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Elizabeth Warren plans to break up Amazon, Facebook, and Google

Big Tech has "bulldozed competition, used our private information for profit, and tilted the playing field against everyone else," she said.

by Rex Santus
Mar 8 2019, 3:44pm

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Sen. Elizabeth Warren has long called for breaking up big banks, and now she wants to break up big tech companies.

The 2020 presidential candidate announced Friday that she has plans to break up tech giants like Amazon, Facebook, and Google.

It’s a bold idea from the Massachusetts progressive, and it’s sure to outrage massive tech companies that control a large amount of the world’s wealth. Warren’s announcement of the plan comes on the day of a rally in the Queens neighborhood that Amazon abandoned after a backlash against its plans to build a headquarters in the borough.

Warren’s plan would appoint regulators to start breaking up companies that are becoming too big and therefore undermining healthy competition in the industry, according to the New York Times. Her plan would break up some mergers, such as those of Facebook, WhatsApp, and Instagram as well as Amazon and Whole Foods. Warren, a former Harvard law professor, would also push for legislation that forbids companies worth more than $25 billion from both owning a platform and participating in commerce that happens on that platform.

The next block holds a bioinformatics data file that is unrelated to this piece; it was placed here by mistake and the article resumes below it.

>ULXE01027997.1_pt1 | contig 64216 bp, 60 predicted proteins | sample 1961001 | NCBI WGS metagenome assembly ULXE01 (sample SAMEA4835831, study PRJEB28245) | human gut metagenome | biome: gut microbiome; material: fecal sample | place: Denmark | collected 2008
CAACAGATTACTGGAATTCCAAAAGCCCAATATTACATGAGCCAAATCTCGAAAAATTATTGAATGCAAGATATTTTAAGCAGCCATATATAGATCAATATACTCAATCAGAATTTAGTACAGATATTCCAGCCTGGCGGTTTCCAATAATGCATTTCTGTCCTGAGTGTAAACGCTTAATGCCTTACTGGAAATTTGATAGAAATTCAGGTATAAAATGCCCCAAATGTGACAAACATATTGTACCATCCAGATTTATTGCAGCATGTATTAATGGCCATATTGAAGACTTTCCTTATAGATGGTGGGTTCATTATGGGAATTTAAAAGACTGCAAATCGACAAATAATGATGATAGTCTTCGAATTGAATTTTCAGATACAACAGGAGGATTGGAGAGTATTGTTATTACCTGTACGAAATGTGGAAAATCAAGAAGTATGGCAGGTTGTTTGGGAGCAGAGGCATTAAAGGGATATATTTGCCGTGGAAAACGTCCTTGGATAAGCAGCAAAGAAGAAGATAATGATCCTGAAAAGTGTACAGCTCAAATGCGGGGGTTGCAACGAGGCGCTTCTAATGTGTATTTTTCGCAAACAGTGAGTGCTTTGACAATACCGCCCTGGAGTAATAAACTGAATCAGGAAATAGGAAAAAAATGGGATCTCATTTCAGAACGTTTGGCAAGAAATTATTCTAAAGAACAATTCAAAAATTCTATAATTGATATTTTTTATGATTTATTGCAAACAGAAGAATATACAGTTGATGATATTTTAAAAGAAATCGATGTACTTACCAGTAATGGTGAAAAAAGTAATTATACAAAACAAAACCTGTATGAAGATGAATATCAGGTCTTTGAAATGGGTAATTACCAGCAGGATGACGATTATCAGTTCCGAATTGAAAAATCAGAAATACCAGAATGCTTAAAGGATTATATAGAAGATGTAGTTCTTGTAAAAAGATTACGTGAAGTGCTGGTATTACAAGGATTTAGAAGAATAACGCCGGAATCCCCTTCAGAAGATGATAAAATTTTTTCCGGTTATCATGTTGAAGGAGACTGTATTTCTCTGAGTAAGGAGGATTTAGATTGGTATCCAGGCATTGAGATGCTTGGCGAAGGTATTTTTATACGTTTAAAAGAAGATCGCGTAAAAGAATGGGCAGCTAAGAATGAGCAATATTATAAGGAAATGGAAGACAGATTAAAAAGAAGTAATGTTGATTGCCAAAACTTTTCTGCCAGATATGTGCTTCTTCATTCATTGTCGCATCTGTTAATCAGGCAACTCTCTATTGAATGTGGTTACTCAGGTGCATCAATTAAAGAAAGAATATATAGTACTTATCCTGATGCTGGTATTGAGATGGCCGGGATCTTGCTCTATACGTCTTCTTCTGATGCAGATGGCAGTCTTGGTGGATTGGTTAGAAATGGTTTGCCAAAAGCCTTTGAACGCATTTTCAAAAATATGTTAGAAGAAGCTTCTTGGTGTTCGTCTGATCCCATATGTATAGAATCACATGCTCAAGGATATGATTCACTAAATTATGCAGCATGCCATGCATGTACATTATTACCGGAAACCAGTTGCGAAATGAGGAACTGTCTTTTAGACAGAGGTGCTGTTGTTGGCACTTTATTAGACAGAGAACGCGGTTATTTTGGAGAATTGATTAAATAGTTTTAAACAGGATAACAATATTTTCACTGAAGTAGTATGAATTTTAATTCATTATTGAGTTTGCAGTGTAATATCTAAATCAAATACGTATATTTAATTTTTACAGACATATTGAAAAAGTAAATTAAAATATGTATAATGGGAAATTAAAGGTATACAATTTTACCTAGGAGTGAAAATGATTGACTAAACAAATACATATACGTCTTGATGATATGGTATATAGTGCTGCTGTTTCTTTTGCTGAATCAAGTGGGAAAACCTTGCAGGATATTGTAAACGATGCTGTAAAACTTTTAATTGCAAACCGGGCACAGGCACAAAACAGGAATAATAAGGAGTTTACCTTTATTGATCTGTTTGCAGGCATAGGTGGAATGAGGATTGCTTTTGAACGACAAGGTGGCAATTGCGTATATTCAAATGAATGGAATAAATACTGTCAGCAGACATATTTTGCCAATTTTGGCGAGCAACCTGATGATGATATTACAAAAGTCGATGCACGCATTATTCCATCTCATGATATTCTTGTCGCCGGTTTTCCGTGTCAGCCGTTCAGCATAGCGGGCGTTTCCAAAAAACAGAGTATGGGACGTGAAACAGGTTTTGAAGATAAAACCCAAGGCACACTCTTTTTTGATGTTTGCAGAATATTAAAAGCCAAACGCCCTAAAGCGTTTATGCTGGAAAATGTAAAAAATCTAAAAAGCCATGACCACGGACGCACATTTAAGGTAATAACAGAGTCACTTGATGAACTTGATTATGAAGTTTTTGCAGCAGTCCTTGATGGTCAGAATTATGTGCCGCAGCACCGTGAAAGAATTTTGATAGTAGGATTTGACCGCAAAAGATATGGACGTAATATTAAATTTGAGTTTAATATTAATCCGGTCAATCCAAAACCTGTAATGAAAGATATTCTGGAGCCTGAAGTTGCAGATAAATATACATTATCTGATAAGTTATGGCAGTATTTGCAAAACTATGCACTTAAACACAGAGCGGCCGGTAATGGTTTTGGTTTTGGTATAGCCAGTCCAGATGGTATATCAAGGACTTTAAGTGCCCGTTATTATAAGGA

“Today’s big tech companies have too much power — too much power over our economy, our society, and our democracy.“

“Today’s big tech companies have too much power — too much power over our economy, our society, and our democracy. They’ve bulldozed competition, used our private information for profit, and tilted the playing field against everyone else. And in the process, they have hurt small businesses and stifled innovation,” Warren, 69, said in a blog post announcing the plan.

Warren’s vocal stance on the big banks during the financial crisis of 2008 made her a national figure and drove her successful 2012 Massachusetts Senate bid.

Her announcement is the latest in a series of progressive policy ideas on the candidate’s 2020 agenda, which also includes a wealth tax on the nation’s richest. Warren’s plan is another indication that Democrats are increasingly distancing themselves from their once-cozy relationship to Silicon Valley.

Warren, along with Sen. Bernie Sanders, is among the furthest-left candidates on the 2020 ticket.

Cover: 2020 Democratic presidential candidate Sen. Elizabeth Warren speaks to local residents during an organizing event, Friday, March 1, 2019, in Dubuque, Iowa. (AP Photo/Charlie Neibergall)